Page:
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By Ahmed Riahi-Belkaoui, professor of accounting, University of Illinois

Published by Quorum Books 175 pages $55.00

Review by Alexander A.H. Bohtling, CPA retired from Deloitte & Touche LLP

As the author of the book points out, accounting is the language of business, and to understand accounting as a language, it is necessary to study its readability and understandability. The Linguistic Shaping of Accounting consists of a preface and four chapters--accounting as a language, linguistic relativity in accounting, sociolinguistic thesis and accounting, and bilingual thesis in accounting. It is written in a way that not only academics versed in linguistics will understand
but also in a way that trained accountants will find fascinating and useful.

The author points out that readability is one of the qualities of information sought by users. The book expounds on this subject in considerable detail. The discussion covers not only financial statements but also letters to stockholders. Further, the author states that corporate jargon should be reduced or eliminated, to be replaced by what the author terms "more readable reports."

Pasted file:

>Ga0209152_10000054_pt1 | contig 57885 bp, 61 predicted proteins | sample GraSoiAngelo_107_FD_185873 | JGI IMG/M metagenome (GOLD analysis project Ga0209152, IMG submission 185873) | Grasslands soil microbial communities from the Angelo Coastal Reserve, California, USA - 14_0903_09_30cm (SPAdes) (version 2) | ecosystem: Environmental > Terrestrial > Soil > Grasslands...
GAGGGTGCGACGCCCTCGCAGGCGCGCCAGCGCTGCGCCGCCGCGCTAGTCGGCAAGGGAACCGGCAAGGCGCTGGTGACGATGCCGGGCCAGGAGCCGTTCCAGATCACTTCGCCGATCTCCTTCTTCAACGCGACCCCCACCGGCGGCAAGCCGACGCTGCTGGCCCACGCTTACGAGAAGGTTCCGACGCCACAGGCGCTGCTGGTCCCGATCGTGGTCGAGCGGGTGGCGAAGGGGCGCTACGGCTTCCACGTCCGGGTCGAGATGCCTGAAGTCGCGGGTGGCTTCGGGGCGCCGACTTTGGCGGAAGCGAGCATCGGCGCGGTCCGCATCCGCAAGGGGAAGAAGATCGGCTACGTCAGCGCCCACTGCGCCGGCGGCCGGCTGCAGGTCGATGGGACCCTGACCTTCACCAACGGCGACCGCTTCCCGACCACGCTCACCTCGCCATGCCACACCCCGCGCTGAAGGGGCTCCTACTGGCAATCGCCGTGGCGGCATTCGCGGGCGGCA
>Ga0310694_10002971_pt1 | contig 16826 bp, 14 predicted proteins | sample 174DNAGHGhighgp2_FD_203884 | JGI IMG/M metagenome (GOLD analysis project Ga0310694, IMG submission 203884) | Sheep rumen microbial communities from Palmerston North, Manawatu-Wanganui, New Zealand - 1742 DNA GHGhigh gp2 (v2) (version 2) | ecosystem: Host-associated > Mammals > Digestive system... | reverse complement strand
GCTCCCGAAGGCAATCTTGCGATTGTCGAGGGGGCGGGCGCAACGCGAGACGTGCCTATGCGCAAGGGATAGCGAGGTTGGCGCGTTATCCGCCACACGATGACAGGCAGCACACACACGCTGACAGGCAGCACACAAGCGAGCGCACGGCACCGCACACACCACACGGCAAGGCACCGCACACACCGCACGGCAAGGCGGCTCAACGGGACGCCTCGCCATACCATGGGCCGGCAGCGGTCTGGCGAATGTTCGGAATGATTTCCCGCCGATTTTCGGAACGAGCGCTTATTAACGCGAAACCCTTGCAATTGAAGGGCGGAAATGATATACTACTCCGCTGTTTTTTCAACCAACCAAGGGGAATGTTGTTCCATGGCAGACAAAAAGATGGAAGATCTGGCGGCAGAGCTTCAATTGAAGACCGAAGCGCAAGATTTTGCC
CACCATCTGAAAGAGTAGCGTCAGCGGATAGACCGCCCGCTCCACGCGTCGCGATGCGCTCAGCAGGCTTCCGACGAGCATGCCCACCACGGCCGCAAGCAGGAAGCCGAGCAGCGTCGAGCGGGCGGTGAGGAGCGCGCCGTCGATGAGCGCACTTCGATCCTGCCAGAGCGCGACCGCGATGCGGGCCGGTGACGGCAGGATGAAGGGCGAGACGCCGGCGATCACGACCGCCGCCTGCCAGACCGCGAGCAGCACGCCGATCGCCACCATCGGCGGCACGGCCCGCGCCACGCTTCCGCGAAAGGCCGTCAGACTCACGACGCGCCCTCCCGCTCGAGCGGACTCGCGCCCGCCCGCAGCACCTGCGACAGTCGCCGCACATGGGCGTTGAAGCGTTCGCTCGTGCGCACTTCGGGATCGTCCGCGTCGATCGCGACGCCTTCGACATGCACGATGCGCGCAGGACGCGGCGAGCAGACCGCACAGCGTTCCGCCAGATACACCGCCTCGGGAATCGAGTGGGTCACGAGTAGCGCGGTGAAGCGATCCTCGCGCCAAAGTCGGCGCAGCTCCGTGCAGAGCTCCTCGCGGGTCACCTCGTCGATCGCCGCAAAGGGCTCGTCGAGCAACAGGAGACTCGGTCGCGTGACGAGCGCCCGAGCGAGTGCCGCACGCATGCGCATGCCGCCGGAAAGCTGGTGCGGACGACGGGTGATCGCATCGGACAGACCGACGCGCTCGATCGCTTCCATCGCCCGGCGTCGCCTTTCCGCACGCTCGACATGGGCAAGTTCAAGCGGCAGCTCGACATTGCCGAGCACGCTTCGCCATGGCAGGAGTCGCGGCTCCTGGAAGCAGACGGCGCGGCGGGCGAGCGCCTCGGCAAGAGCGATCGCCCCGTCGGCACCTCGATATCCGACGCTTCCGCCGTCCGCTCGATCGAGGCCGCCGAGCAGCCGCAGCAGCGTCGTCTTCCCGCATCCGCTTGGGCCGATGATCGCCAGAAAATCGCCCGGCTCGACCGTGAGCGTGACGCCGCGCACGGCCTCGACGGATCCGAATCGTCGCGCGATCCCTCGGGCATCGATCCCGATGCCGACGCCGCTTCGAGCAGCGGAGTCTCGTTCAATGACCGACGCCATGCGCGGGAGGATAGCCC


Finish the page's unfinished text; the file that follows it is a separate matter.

To add to the foregoing, the author reports that there is a problem of understandability of pronouncements of standard-setting bodies, mentioning the SEC and the FASB. The author mentions that several studies investigating the readability of accounting messages by various groups of users show either a lack of understandability or a different understandability among users. Linguistic relativity versus alternative explanations is also discussed.

The book makes reference to accounting articles and presents extracts and diagrams on the subjects covered.

In your reviewer's opinion, the subjects presented by the author are well taken. While the accounting language in this country may stand improvement, to this reviewer's mind, it is more readable than the language in many cases used by some other professions, such as medicine and law. Also, it may be well to mention that American accounting and financial reporting systems seem to be followed worldwide. *

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